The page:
A new theory about planet formation has posited that stars, placed under inordinate stress, could break apart catastrophically, flinging their smouldering remains out into the void at tumultuous speeds. It would take quite a force to render stars apart in this way. The supermassive black hole which lies at the centre of the galaxy creates just such an impression. Wayward stars drifting inexorably into the depths of its immense gravitational well would not fare well, during what are termed Tidal Disruption Events (1,2).
Researchers from Harvard University (namely, undergraduate Eden Girma and James Guillochon, an Einstein fellow at the Harvard-Smithsonian Center for Astrophysics), have conducted computer simulations to model what happens to this streaming material, and the results are quite extraordinary:
“Every few thousand years, an unlucky star wanders too close to the black hole at the center of the Milky Way. The black hole’s powerful gravity rips the star apart, sending a long streamer of gas whipping outward. That would seem to be the end of the story, but it’s not. New research shows that not only can the gas gather itself into planet-size objects, but those objects then are flung throughout the galaxy in a game of cosmic “spitball.”” (3)
August 2016 saw the announcement of the discovery of an Earth-like planet orbiting our nearest neighbourhood star – the red dwarf Proxima Centauri. The official press release was preceded by a leak to the German media from within the team of astronomers. Here, I tell the story of the rumours of the announcement, and the wider implications of the discovery itself:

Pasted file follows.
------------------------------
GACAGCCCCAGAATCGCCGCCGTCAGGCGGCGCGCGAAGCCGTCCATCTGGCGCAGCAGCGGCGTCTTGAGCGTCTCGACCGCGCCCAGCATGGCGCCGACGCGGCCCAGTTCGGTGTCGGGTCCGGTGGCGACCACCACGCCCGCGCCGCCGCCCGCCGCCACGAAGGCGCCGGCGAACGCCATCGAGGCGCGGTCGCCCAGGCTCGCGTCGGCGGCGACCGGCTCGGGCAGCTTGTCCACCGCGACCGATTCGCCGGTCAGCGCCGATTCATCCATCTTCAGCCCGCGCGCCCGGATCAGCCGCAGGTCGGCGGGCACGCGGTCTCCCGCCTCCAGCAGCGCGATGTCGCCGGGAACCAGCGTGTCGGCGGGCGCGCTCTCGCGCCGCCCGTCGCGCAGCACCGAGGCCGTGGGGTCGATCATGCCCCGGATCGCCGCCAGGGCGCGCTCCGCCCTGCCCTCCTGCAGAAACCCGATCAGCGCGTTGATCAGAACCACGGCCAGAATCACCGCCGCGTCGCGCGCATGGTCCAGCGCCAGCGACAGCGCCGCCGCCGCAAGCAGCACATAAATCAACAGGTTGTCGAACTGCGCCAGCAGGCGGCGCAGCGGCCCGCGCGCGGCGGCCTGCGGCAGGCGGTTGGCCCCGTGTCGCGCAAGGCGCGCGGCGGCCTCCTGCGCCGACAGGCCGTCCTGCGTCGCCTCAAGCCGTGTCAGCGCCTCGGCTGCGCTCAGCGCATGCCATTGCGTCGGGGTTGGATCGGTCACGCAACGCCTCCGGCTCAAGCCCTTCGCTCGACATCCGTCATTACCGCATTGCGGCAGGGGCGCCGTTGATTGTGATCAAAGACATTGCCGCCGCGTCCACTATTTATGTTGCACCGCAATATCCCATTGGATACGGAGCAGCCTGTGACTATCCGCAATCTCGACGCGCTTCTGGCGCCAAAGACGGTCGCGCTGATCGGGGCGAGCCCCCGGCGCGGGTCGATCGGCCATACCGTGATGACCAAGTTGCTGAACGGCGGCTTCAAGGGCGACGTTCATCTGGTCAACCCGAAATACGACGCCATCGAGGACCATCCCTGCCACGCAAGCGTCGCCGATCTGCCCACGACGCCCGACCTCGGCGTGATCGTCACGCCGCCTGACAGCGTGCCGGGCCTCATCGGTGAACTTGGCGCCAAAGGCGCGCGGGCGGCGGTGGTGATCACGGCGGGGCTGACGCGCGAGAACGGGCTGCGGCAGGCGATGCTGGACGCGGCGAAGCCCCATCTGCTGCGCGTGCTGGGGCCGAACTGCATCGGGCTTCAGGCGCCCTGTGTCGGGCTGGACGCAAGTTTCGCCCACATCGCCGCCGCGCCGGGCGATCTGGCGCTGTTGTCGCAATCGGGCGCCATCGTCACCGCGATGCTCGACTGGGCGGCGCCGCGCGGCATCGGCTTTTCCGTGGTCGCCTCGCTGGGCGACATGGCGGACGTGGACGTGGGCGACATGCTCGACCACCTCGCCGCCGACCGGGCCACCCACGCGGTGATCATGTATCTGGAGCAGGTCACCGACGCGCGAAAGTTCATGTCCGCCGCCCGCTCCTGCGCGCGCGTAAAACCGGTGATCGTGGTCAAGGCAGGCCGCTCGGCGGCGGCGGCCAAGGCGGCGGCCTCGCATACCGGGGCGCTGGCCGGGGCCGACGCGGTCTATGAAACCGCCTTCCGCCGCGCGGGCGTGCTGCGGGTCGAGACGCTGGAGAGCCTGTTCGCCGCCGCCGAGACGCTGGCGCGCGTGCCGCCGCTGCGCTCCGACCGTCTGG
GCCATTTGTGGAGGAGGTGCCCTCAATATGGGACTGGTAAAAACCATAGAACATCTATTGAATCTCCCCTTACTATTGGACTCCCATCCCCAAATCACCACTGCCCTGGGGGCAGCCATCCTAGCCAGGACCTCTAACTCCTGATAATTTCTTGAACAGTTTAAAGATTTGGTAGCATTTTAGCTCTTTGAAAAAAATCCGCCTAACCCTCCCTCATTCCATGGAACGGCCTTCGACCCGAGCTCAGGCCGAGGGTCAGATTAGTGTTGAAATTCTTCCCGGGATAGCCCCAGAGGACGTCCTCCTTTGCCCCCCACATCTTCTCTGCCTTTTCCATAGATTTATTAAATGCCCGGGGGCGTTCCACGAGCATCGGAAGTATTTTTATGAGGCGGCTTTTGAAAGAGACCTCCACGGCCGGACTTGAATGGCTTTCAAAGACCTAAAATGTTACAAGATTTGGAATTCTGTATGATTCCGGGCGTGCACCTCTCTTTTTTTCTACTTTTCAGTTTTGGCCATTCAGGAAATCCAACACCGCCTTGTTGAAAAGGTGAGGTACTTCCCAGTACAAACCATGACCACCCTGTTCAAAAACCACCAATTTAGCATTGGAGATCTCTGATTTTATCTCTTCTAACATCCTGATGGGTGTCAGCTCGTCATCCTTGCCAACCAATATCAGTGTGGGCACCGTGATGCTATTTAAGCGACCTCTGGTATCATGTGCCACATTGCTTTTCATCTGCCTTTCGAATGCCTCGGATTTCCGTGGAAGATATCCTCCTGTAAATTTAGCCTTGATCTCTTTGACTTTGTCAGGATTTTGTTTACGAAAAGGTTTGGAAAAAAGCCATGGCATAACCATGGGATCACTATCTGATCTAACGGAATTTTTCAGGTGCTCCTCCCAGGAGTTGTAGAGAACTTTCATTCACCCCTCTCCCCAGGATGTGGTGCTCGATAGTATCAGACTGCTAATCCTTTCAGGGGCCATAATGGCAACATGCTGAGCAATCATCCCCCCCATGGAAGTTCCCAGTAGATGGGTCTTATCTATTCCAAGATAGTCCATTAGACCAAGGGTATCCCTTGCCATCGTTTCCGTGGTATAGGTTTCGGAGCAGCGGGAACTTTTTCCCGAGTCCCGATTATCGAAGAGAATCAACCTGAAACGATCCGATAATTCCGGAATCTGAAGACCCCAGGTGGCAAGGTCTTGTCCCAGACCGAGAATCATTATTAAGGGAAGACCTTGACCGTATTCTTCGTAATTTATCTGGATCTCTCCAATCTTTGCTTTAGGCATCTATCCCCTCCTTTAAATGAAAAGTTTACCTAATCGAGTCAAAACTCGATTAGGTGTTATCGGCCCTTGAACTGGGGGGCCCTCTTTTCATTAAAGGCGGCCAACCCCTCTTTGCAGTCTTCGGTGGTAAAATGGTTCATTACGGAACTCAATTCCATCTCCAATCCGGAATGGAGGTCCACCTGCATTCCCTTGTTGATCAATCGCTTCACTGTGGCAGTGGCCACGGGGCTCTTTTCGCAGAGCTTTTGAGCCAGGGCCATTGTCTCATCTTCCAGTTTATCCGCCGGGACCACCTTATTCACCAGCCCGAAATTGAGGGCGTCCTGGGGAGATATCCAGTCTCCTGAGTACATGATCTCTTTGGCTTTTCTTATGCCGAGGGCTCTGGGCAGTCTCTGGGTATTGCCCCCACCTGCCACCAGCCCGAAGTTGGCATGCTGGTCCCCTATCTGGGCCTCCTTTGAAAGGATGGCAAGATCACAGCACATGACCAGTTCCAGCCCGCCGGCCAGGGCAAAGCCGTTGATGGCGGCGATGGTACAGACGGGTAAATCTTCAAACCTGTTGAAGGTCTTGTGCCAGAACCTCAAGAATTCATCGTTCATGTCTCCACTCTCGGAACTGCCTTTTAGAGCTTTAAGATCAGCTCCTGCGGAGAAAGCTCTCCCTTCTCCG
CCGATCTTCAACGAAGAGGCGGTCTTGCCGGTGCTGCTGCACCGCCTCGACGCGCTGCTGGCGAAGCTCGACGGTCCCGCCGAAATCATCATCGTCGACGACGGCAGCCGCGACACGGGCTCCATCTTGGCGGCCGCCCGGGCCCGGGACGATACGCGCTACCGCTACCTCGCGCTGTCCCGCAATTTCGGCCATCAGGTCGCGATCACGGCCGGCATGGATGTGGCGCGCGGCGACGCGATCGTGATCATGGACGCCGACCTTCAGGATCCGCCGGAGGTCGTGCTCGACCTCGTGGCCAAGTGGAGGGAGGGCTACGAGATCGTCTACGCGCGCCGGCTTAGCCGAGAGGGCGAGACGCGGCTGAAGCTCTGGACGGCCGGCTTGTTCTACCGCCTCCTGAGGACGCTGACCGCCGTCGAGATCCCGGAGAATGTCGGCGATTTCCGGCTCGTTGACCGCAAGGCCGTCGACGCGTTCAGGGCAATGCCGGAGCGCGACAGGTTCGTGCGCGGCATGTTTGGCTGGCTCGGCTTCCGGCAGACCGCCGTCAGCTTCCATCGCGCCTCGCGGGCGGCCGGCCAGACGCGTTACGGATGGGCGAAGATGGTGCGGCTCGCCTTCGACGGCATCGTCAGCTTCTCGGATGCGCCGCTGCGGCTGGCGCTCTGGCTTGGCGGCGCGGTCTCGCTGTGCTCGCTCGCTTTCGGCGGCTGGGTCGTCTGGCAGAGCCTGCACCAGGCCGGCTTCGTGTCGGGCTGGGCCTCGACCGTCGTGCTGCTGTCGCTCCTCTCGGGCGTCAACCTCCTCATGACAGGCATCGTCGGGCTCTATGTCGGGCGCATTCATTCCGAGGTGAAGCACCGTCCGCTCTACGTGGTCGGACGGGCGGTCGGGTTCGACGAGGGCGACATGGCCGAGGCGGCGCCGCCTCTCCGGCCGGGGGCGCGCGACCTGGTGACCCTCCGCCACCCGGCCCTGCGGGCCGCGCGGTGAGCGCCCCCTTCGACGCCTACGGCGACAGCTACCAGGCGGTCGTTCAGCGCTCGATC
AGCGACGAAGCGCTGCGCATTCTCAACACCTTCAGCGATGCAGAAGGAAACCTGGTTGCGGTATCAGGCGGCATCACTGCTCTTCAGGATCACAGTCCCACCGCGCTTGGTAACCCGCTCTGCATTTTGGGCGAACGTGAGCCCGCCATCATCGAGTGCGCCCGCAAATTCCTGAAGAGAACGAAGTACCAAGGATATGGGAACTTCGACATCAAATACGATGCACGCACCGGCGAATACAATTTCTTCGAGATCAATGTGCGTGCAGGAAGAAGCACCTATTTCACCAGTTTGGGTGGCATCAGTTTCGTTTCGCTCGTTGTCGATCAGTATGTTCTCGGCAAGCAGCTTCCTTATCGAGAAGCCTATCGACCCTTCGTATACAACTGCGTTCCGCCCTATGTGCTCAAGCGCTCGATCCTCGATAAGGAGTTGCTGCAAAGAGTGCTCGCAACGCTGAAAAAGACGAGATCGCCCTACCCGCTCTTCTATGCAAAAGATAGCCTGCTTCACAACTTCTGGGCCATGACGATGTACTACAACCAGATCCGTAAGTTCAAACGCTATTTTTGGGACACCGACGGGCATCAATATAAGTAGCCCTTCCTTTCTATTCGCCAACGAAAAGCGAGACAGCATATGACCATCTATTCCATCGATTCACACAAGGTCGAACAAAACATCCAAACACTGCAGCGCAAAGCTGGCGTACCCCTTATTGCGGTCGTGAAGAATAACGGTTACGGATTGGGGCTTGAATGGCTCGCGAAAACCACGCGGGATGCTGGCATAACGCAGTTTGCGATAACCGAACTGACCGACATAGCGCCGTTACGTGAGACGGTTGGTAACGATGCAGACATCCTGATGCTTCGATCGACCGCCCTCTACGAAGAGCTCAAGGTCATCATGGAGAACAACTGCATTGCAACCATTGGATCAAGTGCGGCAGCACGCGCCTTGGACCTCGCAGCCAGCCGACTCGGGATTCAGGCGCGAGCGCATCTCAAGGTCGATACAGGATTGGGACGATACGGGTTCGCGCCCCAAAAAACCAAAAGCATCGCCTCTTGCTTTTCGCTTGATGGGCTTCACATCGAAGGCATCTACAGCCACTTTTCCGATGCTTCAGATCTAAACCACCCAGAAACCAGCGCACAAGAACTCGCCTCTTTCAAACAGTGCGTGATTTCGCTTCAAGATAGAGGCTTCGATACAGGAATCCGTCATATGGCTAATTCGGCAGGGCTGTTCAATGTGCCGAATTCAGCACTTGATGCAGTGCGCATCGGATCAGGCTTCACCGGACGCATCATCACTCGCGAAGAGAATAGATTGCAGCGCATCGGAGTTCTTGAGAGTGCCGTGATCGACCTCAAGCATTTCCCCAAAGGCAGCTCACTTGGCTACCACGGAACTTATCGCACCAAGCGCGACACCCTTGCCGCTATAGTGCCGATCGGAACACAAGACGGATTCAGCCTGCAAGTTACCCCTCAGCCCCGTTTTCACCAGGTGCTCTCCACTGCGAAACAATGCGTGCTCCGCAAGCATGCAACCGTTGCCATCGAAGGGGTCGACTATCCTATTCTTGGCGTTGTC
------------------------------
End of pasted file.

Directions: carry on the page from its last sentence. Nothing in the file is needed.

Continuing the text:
Rumours of an Earth-like Planet Orbiting Proxima Centauri
The German magazine Der Spiegel has reported that a major announcement is imminent: there is an Earth-like planet orbiting the red dwarf star Proxima Centauri; the Sun’s closest stellar neighbour at 4.24 light years distance.
The magazine claims that the discovery was made by the European Southern Observatory (ESO) using the La Silla Observatory’s reflecting telescope in Chile, based upon a leak from an astrophysicist who has been working with the La Silla team (1). This alleged discovery is in keeping with the current work being carried out at La Silla, as described in January earlier this year:
“What good news that the Pale Red Dot project is now planning a two-month observing campaign to search for potential Earth-analogs around Proxima Centauri using HARPS, the High Accuracy Radial velocity Planet Searcher spectrograph at the ESO La Silla 3.6m telescope. Nightly monitoring began on January 18th.” (2)